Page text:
How to Design for Business
As designers, we are accustomed to fielding questions about resolution, pixels, PMS, typography, kerning, Lorum Ipsum, hex codes, UX, CMYK— it’s as if we have our own language.
But do you speak the language of business? Because when we’re talking with our clients— whether internal or external— they are typically not designers or creative professionals. Instead, they may be from marketing, operations, finance, or sales, and their focus is not so much on the font or finishing we’re recommending, but on the budget, cost, logistics, and ROI. (We’ll get to ROI in another installment of this series— stay tuned.)
Understanding and conversing with clients in business terminology reshapes conversations from subjective to objective, where we discuss our “why” behind a design and how it is, well, designed to achieve specific business goals.
Design for Business: Part 2
In Part 1 of this series, I introduced The Business 6,™ a very short glossary of the top six business terms that help creatives shift a conversation from a subjective opinion on the aesthetics of a design to an objective analysis of how the design will help a business achieve its goals. When we integrate these terms in client conversations and meetings, we amplify our credibility, our influence, and our impact as a strategic business partner – beyond our role as a designer. I have experienced it in action over and over again: clients hear our design input with more receptive ears when we share it in their language – the Language of Business™.
The reason is simple: typically our clients are not creatives. Instead, they may be from finance, marketing, or operations, and they are focused on customer acquisition, growth indicators, and other business targets. Talking with clients and stakeholders in the Language of Business transforms a design project from a creative endeavor to an investment in design as a strategic business initiative. These kinds of integrated business conversations may also give your clients the confidence to experiment and take more creative risks – something I view as a win-win.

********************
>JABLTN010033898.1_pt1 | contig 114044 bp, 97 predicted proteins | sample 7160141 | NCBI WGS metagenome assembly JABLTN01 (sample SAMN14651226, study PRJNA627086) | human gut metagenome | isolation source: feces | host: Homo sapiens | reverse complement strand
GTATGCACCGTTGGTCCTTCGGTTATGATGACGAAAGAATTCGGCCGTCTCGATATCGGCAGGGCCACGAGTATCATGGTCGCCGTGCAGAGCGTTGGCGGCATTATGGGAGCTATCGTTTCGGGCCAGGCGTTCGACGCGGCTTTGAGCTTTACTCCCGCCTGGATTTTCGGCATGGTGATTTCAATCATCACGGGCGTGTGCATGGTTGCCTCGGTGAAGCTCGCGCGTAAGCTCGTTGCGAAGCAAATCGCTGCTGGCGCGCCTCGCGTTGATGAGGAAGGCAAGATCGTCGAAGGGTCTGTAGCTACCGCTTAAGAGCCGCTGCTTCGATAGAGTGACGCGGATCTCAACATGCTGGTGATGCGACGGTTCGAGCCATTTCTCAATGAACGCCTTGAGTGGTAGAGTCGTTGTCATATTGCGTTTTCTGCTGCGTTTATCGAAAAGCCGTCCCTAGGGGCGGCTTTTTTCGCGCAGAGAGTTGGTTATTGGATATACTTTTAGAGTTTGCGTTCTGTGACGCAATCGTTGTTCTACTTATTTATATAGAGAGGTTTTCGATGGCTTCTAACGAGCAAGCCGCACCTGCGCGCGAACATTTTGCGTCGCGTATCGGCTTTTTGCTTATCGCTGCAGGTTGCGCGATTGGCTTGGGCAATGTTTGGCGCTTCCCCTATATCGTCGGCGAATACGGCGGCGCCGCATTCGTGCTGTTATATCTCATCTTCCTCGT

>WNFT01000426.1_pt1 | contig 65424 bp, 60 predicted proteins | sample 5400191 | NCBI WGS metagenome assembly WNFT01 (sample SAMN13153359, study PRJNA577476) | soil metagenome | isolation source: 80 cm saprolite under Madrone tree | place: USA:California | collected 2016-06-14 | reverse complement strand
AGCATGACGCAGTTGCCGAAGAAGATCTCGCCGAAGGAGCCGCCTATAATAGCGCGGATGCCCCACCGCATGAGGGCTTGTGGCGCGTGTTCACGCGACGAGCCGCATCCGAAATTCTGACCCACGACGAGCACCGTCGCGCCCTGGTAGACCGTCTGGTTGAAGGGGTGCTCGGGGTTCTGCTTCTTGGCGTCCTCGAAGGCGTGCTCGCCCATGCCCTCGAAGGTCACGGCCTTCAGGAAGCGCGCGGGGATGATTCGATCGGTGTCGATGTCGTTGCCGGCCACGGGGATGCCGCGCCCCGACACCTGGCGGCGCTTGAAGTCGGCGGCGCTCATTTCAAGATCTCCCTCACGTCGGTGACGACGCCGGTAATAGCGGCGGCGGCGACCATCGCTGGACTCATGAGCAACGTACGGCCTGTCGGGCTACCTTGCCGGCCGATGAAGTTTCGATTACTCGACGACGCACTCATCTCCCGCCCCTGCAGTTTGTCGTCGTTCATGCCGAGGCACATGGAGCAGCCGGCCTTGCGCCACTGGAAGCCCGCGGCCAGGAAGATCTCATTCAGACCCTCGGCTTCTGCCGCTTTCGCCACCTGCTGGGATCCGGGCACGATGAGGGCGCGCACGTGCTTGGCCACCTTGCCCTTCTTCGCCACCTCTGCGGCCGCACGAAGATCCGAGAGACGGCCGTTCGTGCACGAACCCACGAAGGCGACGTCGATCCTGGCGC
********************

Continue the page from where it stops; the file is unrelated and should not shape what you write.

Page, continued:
Market Your Wisdom, Not Your Time
What Vicki Strull, Daniel Dejan and Trish Witkowski achieve is to bring the lofty world of data driven creative processes to an understandable level. Not a mystery. Not an exclusive exercise of the elite. In a direct, straightforward style these three creative souls lift the veil. The benefit is seeing where the empty seats at the creative decision-making table exist. What’s more, and most important, they explain who should be seated in those seats and why.
Sitting through the MarketWise Academy workshop the other day confirmed my belief that graphic communications businesses must understand design. Not just the files they receive to work with, but the considered and complex thought processes that lead to the creation of those files.
Being creative is one thing. It is for those inclined to think different. Those willing to take many approaches to the same challenge, confident in the validity of each, and be able to develop the one that works best. In the commercial graphics world creativity at the ideation stage, where the risks are taken, is where designers shine. From a goal that is data derived to a visual representation that connects emotionally and communicates effectively is the magic designers bring.
Trish Witkowski, Daniel Dejan, and Vicki Strull the founders of MarketWise Academy join Deborah Corn to discuss how they have joined forces to help creative professionals, marketers, and print service providers navigate and thrive in a post-pandemic world. Learn about their Fast. Forward. Masterclass and how you can leverage today’s powerful tools, technologies, and techniques to enhance your printing, marketing campaigns, communications, and more.